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Timely 3: What I learn(ed) from Matt Rohrer
When I emailed a bunch of poets asking them to respond to my timely/timeless question Matt Rohrer was the first to respond. He wrote:
“Well I guess I wish they could be both. Is that possible? I want to think that there is a way to be timely that is actually what being “timeless” means. To write “news that stays news”. When I think of the “timeless” poems that I return to over and over again — Tu Fu, Wang Wei, Basho, Issa, Sappho mostly — I think what works in them is the sense that they are real human beings writing with absolute focus on what it means to be alive — and for them, that can only mean right then. The names of the emperors or their friends who are ministers have become meaningless, but not their close observations of the world around them. I think it is that intense, close-up look at the timely aspect of their lives that makes them timeless to us now. As I’m saying this it seems to be the least original idea I’ve had in a long time, but still…. And the caveat is that the poem can’t MERELY be timely — like an extended inside joke about Ke$ha that doesn’t also offer the reader (or a potential future reader) something beyond the surface. A much less ancient example is the Romantics. Shelley’s verse plays (ugh!) and his philosophizing aren’t interesting to me, but he’s one of my favorites because of the other things he does, particularly in his beautiful EVENING, PONTE AL MARE, PISA poem “The sun is set, the swallows are asleep, the bats are flitting fast through grey air. The slow soft toads out of damp corners creep and evening’s breath, wandering here and there over the quivering surface of the stream, wakes not one ripple from its summer dream…. etc.” And Clare. There’s nothing about his experience of rural England that applies now to me or even to English people anymore, but some of those poems are timeless if anything is. So that’s my predictable and not that original idea: that only a very timely poem can become timeless. And that, yes, that’s what I want my poems to do.”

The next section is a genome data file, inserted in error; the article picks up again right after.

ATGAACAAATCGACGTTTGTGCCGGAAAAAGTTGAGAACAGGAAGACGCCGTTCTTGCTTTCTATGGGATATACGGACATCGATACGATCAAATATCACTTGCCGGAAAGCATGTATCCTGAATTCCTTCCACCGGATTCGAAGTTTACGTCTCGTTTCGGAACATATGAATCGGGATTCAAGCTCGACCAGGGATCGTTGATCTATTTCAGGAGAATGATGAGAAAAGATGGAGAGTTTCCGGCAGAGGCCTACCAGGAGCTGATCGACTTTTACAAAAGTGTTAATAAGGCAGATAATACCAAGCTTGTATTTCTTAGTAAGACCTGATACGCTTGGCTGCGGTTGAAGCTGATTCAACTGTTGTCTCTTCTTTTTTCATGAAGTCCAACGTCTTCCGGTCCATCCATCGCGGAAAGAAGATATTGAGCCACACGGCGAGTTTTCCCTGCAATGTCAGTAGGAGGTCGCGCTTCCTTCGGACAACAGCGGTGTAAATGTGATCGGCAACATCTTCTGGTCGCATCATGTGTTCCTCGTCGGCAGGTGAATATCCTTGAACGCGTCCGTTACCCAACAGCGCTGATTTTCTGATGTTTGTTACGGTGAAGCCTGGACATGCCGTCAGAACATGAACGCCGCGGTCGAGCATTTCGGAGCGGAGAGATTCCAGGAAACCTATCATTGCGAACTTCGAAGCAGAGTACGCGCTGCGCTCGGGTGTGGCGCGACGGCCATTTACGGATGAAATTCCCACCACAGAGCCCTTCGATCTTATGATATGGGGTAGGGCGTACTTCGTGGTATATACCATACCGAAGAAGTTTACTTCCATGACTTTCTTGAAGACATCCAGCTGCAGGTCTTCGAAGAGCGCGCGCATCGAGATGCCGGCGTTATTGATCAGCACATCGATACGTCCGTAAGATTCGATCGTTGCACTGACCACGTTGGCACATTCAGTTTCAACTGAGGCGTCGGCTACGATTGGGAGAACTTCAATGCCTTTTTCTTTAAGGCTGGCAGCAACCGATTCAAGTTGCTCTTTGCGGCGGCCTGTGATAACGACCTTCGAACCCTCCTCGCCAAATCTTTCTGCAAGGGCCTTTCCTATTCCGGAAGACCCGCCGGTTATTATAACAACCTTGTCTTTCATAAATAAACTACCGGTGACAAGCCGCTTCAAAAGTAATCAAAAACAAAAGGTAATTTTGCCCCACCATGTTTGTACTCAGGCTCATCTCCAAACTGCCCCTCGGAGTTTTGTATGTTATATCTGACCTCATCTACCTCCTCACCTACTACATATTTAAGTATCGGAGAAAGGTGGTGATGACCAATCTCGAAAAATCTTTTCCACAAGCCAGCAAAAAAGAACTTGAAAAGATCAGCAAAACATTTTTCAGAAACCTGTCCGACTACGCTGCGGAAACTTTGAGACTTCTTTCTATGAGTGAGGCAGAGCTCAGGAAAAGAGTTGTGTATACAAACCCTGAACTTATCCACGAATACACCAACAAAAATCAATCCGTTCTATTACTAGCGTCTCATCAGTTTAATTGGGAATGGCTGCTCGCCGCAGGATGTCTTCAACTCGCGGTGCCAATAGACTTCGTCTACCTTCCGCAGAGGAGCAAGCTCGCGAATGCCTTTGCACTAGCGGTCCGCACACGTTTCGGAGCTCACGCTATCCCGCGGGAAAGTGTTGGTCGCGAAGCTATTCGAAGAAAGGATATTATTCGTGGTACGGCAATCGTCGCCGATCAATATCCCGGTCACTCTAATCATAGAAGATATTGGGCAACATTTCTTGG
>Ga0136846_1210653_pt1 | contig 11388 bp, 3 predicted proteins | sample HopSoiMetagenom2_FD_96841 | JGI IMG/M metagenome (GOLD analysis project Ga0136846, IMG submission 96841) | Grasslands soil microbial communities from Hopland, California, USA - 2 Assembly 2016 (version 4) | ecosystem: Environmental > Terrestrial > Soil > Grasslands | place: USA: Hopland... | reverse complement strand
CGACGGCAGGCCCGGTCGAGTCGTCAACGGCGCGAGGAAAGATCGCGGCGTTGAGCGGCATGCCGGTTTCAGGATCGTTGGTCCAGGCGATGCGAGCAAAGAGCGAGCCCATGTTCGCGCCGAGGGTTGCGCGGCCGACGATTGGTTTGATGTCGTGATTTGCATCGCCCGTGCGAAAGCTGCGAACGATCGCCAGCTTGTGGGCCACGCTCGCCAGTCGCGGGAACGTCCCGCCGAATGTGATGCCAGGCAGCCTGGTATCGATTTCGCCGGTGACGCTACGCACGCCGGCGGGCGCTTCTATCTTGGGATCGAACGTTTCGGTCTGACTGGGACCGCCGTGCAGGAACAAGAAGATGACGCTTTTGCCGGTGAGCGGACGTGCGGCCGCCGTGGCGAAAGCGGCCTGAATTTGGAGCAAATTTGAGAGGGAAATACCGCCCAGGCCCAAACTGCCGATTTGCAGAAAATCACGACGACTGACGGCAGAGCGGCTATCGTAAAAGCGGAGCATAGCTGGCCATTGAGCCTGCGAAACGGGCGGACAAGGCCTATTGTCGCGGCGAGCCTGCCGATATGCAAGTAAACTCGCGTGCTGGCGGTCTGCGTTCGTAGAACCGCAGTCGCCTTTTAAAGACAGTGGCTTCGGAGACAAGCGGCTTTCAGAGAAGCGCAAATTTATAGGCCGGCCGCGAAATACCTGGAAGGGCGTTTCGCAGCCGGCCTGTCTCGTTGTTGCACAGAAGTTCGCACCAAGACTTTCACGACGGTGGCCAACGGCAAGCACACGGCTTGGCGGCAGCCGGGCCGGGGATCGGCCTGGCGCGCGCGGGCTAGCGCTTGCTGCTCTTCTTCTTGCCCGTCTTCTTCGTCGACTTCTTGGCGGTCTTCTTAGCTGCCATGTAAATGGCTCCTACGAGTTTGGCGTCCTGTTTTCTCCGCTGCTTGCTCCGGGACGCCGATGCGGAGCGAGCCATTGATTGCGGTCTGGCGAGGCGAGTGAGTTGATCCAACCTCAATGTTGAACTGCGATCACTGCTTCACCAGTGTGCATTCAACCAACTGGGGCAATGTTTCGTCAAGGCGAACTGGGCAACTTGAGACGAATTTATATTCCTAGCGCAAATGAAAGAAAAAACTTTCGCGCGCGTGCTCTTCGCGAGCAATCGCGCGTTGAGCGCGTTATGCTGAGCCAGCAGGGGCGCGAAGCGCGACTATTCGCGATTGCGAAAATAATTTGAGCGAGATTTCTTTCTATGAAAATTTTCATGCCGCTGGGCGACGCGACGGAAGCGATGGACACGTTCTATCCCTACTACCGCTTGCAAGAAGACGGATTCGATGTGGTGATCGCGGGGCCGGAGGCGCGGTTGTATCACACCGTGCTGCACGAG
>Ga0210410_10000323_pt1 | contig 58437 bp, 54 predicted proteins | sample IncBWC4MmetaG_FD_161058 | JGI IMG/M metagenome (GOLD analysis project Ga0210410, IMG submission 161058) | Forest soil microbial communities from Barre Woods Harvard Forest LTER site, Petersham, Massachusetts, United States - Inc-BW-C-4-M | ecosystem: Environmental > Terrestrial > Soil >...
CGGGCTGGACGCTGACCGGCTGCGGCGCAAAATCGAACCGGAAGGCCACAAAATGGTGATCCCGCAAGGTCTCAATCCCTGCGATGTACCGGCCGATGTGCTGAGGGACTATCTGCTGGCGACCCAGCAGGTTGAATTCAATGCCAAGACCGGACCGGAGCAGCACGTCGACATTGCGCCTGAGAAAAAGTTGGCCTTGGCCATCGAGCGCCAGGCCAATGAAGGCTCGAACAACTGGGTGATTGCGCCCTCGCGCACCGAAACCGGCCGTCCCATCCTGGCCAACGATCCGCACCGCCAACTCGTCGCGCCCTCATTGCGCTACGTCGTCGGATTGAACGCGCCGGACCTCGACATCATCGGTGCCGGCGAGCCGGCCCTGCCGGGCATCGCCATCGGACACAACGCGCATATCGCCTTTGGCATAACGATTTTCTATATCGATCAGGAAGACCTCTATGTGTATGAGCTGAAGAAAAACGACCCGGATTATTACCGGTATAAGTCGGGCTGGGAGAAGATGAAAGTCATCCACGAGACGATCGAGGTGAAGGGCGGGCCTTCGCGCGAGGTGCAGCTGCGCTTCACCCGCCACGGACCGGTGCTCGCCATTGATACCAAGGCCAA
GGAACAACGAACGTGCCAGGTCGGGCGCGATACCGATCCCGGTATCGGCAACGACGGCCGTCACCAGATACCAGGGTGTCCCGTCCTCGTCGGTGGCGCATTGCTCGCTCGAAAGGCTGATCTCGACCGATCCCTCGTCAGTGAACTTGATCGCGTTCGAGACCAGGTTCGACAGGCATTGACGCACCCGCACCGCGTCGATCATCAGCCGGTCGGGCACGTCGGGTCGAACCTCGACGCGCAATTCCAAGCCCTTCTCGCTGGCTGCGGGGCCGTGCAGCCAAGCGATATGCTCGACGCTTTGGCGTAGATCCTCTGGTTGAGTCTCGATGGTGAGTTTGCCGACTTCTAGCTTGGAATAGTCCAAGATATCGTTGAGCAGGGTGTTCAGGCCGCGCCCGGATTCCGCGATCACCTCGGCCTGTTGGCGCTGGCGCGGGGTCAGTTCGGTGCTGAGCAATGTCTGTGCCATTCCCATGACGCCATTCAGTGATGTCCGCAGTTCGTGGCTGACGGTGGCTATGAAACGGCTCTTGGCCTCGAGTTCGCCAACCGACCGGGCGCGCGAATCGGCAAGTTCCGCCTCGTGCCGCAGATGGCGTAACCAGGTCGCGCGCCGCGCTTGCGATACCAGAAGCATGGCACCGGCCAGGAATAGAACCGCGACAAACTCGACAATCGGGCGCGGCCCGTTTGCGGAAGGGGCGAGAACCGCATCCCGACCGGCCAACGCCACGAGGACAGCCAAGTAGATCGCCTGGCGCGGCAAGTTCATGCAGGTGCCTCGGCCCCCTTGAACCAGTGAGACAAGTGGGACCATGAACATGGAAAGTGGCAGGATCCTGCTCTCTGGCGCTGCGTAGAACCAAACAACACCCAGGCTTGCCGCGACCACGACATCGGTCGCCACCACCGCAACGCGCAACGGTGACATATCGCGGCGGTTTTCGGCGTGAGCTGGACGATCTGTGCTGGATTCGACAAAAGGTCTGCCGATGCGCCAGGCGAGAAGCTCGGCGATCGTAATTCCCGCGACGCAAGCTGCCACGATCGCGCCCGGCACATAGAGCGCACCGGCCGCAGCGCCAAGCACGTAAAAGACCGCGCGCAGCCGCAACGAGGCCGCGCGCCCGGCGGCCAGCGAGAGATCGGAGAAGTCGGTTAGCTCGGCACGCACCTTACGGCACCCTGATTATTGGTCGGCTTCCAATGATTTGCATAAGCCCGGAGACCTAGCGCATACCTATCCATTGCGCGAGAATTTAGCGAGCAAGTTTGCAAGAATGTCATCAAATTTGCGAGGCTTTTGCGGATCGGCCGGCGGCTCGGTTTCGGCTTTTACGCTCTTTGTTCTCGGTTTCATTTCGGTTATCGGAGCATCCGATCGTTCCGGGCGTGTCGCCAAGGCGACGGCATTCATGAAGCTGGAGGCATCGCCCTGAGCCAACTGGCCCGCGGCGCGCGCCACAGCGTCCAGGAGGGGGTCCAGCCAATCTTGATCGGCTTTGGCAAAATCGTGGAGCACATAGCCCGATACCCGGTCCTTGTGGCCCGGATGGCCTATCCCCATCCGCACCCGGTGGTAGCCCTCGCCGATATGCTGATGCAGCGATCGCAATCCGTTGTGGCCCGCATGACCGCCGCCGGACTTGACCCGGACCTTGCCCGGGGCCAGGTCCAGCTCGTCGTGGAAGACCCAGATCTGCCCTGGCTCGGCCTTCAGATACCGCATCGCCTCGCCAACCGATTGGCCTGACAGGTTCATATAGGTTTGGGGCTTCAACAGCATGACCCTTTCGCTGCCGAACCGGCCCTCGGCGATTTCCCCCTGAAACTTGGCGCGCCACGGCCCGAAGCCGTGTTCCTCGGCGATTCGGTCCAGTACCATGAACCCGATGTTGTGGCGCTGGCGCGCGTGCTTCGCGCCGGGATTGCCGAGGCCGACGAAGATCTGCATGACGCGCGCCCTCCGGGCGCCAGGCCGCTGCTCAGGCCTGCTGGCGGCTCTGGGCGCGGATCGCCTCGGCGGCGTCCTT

I smiled when I got his response because I think that is what his poems do.
A few weeks ago I spent a week at Virginia Colony of the Creative Arts. Among other books, I read Matt Rohrer’s new book, Destroyer and Preserver.
Destroyer and Preserver brought me into its world. Virginia disappeared and I was in Brooklyn or in Paris or wherever the poems took place. And it wasn’t so much a description of place but, rather, a feeling of taking place or happening, that I was with a human being as time passed.
Last week, when Deborah Landau, director of NYU’s creative writing program introduced Rohrer at a reading, she said that his book was “good company.” I agree. Reading it was pleasurable. The language was engaging and surprising and there were some exciting formal experiments. What I liked the most, though, was the sense I had that I was with Rohrer, that the world he describes is “real,” that he is a likeable speaker, pleasant to be around—that’s how I feel when I read James Schuyler. I don’t mean to suggest that Rohrer’s poems don’t ask important questions—they do. “Like given/ the choice to do something/ stupid or sit in a chair/ everyone leaps up/ with their eyes ablaze…” he writes in “Wu Wei.” Part of what I find moving about lines like these in the midst of these poems is that I really, truly believe they are the thoughts and words of real people and not a performance. Of course, I know that all poetry is a performance, but I think the realness of these poems has to do with aiming for a poetry that is timely, with not being afraid to write quickly (as I know Rohrer is willing to do), with being yourself in the poems. The book broke something open for me and I started to work in a different way. It gave me permission to be timely and not worry about the rest. Whether my new poems will last (even in my own estimation) remains to be seen (“only time will tell”?) but I am grateful for Rohrer’s response to my question and for his book and the permission it gave me.